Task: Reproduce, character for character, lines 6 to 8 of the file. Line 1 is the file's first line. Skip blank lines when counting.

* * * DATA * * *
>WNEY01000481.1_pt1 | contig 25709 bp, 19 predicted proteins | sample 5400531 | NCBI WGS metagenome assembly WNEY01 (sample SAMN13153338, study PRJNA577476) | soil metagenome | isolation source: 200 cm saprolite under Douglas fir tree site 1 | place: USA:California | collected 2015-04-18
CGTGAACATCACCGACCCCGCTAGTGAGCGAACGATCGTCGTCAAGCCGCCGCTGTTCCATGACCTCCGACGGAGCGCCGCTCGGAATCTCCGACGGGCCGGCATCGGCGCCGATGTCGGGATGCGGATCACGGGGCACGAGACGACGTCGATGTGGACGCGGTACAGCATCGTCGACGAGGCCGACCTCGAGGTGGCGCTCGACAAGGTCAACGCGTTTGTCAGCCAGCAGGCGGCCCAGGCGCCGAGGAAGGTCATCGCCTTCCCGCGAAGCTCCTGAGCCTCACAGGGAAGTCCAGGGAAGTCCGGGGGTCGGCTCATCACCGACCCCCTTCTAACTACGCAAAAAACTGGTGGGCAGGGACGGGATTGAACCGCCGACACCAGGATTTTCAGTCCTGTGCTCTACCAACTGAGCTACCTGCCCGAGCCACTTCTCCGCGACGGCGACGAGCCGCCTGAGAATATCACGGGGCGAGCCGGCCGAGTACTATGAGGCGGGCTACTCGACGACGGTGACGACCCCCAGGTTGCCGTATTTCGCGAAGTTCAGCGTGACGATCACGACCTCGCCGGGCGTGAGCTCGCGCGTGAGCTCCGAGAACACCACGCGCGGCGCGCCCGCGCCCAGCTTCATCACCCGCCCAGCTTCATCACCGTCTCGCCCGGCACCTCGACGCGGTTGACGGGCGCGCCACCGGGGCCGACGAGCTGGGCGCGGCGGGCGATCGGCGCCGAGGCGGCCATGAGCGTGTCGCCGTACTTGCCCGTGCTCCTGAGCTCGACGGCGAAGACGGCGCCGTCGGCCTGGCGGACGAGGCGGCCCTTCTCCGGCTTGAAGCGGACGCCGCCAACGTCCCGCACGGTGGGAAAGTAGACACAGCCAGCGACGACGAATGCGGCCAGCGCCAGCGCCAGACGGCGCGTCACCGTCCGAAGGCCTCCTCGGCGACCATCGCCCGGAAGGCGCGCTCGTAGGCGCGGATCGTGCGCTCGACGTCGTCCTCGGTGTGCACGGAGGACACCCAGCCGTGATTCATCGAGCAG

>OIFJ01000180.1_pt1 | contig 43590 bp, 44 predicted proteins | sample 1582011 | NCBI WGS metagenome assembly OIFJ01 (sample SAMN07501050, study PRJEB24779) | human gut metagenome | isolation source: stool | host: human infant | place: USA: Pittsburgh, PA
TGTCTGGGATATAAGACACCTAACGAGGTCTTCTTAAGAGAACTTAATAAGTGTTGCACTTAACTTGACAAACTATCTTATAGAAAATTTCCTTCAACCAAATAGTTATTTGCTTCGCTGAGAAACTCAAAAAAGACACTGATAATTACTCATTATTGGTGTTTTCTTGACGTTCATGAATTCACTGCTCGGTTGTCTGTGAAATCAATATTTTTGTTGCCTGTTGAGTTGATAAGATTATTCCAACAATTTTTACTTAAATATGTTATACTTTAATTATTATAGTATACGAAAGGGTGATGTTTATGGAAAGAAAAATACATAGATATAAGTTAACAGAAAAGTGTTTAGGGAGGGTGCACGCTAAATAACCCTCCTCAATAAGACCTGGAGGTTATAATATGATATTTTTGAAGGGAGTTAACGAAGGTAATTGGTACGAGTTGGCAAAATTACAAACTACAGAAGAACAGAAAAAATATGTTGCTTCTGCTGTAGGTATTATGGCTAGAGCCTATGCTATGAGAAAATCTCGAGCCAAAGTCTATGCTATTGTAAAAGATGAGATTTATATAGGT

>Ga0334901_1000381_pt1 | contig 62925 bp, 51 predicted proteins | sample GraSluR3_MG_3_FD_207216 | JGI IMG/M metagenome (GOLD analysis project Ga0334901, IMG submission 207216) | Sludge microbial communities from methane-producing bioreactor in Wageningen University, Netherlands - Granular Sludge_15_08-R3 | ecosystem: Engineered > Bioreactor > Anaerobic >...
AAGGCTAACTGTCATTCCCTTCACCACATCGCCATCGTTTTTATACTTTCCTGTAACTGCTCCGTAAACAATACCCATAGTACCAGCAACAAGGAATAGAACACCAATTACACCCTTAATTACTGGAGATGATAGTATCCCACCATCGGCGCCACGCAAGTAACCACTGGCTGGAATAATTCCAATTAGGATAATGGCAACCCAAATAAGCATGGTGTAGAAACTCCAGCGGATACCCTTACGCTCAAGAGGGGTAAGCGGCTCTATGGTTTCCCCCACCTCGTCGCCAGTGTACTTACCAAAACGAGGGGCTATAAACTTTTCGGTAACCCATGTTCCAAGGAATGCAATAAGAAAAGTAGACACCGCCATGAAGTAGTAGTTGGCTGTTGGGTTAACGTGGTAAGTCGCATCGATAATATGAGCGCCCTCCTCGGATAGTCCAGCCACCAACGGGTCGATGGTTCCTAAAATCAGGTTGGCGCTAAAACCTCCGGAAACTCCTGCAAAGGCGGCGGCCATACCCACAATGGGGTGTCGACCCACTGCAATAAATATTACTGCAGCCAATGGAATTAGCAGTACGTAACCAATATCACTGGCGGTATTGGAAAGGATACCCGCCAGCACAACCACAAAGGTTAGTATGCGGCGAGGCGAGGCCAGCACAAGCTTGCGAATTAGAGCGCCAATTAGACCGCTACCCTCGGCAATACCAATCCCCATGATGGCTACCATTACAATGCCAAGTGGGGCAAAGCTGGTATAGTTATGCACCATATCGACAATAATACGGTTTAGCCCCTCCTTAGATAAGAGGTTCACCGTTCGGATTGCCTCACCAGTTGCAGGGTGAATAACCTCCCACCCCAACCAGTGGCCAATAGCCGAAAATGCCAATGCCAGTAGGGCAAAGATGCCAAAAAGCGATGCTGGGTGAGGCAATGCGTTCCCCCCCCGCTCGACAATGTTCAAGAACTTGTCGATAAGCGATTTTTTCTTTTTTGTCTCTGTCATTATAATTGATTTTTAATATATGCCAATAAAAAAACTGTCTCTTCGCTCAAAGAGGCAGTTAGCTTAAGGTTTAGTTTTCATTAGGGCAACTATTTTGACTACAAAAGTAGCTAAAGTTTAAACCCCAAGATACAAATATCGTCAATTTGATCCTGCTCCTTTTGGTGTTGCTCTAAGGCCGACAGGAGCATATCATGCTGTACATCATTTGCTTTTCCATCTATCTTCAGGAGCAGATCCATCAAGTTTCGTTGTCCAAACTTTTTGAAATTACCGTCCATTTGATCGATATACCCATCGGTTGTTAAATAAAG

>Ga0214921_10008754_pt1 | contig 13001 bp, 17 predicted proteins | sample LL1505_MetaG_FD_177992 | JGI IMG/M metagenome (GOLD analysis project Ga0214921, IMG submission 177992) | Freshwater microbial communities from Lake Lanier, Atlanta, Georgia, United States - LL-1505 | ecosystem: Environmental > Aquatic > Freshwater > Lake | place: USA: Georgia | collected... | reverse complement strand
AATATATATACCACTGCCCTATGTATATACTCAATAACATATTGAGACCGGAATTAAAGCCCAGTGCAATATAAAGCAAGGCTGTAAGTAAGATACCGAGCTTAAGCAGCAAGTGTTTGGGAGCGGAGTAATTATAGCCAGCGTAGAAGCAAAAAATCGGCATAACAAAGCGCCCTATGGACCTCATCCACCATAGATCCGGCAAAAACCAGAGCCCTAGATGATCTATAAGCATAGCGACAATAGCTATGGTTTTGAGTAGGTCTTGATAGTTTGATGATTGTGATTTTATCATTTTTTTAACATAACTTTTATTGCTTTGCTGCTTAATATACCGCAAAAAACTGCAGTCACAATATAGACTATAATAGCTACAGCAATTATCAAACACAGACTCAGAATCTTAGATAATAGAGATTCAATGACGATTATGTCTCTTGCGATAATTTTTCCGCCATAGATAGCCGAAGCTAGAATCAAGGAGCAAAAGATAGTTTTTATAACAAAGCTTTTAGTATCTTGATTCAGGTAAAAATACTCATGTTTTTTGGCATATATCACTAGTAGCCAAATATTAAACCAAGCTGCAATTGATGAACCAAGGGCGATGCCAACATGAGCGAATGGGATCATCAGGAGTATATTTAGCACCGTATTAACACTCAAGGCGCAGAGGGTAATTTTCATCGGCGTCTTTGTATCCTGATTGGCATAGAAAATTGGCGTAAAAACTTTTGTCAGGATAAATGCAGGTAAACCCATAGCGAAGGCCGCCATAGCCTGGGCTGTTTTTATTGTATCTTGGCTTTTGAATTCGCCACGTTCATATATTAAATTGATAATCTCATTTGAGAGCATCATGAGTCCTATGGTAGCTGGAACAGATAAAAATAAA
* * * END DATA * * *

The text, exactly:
AAGGCTAACTGTCATTCCCTTCACCACATCGCCATCGTTTTTATACTTTCCTGTAACTGCTCCGTAAACAATACCCATAGTACCAGCAACAAGGAATAGAACACCAATTACACCCTTAATTACTGGAGATGATAGTATCCCACCATCGGCGCCACGCAAGTAACCACTGGCTGGAATAATTCCAATTAGGATAATGGCAACCCAAATAAGCATGGTGTAGAAACTCCAGCGGATACCCTTACGCTCAAGAGGGGTAAGCGGCTCTATGGTTTCCCCCACCTCGTCGCCAGTGTACTTACCAAAACGAGGGGCTATAAACTTTTCGGTAACCCATGTTCCAAGGAATGCAATAAGAAAAGTAGACACCGCCATGAAGTAGTAGTTGGCTGTTGGGTTAACGTGGTAAGTCGCATCGATAATATGAGCGCCCTCCTCGGATAGTCCAGCCACCAACGGGTCGATGGTTCCTAAAATCAGGTTGGCGCTAAAACCTCCGGAAACTCCTGCAAAGGCGGCGGCCATACCCACAATGGGGTGTCGACCCACTGCAATAAATATTACTGCAGCCAATGGAATTAGCAGTACGTAACCAATATCACTGGCGGTATTGGAAAGGATACCCGCCAGCACAACCACAAAGGTTAGTATGCGGCGAGGCGAGGCCAGCACAAGCTTGCGAATTAGAGCGCCAATTAGACCGCTACCCTCGGCAATACCAATCCCCATGATGGCTACCATTACAATGCCAAGTGGGGCAAAGCTGGTATAGTTATGCACCATATCGACAATAATACGGTTTAGCCCCTCCTTAGATAAGAGGTTCACCGTTCGGATTGCCTCACCAGTTGCAGGGTGAATAACCTCCCACCCCAACCAGTGGCCAATAGCCGAAAATGCCAATGCCAGTAGGGCAAAGATGCCAAAAAGCGATGCTGGGTGAGGCAATGCGTTCCCCCCCCGCTCGACAATGTTCAAGAACTTGTCGATAAGCGATTTTTTCTTTTTTGTCTCTGTCATTATAATTGATTTTTAATATATGCCAATAAAAAAACTGTCTCTTCGCTCAAAGAGGCAGTTAGCTTAAGGTTTAGTTTTCATTAGGGCAACTATTTTGACTACAAAAGTAGCTAAAGTTTAAACCCCAAGATACAAATATCGTCAATTTGATCCTGCTCCTTTTGGTGTTGCTCTAAGGCCGACAGGAGCATATCATGCTGTACATCATTTGCTTTTCCATCTATCTTCAGGAGCAGATCCATCAAGTTTCGTTGTCCAAACTTTTTGAAATTACCGTCCATTTGATCGATATACCCATCGGTTGTTAAATAAAG

>Ga0214921_10008754_pt1 | contig 13001 bp, 17 predicted proteins | sample LL1505_MetaG_FD_177992 | JGI IMG/M metagenome (GOLD analysis project Ga0214921, IMG submission 177992) | Freshwater microbial communities from Lake Lanier, Atlanta, Georgia, United States - LL-1505 | ecosystem: Environmental > Aquatic > Freshwater > Lake | place: USA: Georgia | collected... | reverse complement strand
AATATATATACCACTGCCCTATGTATATACTCAATAACATATTGAGACCGGAATTAAAGCCCAGTGCAATATAAAGCAAGGCTGTAAGTAAGATACCGAGCTTAAGCAGCAAGTGTTTGGGAGCGGAGTAATTATAGCCAGCGTAGAAGCAAAAAATCGGCATAACAAAGCGCCCTATGGACCTCATCCACCATAGATCCGGCAAAAACCAGAGCCCTAGATGATCTATAAGCATAGCGACAATAGCTATGGTTTTGAGTAGGTCTTGATAGTTTGATGATTGTGATTTTATCATTTTTTTAACATAACTTTTATTGCTTTGCTGCTTAATATACCGCAAAAAACTGCAGTCACAATATAGACTATAATAGCTACAGCAATTATCAAACACAGACTCAGAATCTTAGATAATAGAGATTCAATGACGATTATGTCTCTTGCGATAATTTTTCCGCCATAGATAGCCGAAGCTAGAATCAAGGAGCAAAAGATAGTTTTTATAACAAAGCTTTTAGTATCTTGATTCAGGTAAAAATACTCATGTTTTTTGGCATATATCACTAGTAGCCAAATATTAAACCAAGCTGCAATTGATGAACCAAGGGCGATGCCAACATGAGCGAATGGGATCATCAGGAGTATATTTAGCACCGTATTAACACTCAAGGCGCAGAGGGTAATTTTCATCGGCGTCTTTGTATCCTGATTGGCATAGAAAATTGGCGTAAAAACTTTTGTCAGGATAAATGCAGGTAAACCCATAGCGAAGGCCGCCATAGCCTGGGCTGTTTTTATTGTATCTTGGCTTTTGAATTCGCCACGTTCATATATTAAATTGATAATCTCATTTGAGAGCATCATGAGTCCTATGGTAGCTGGAACAGATAAAAATAAA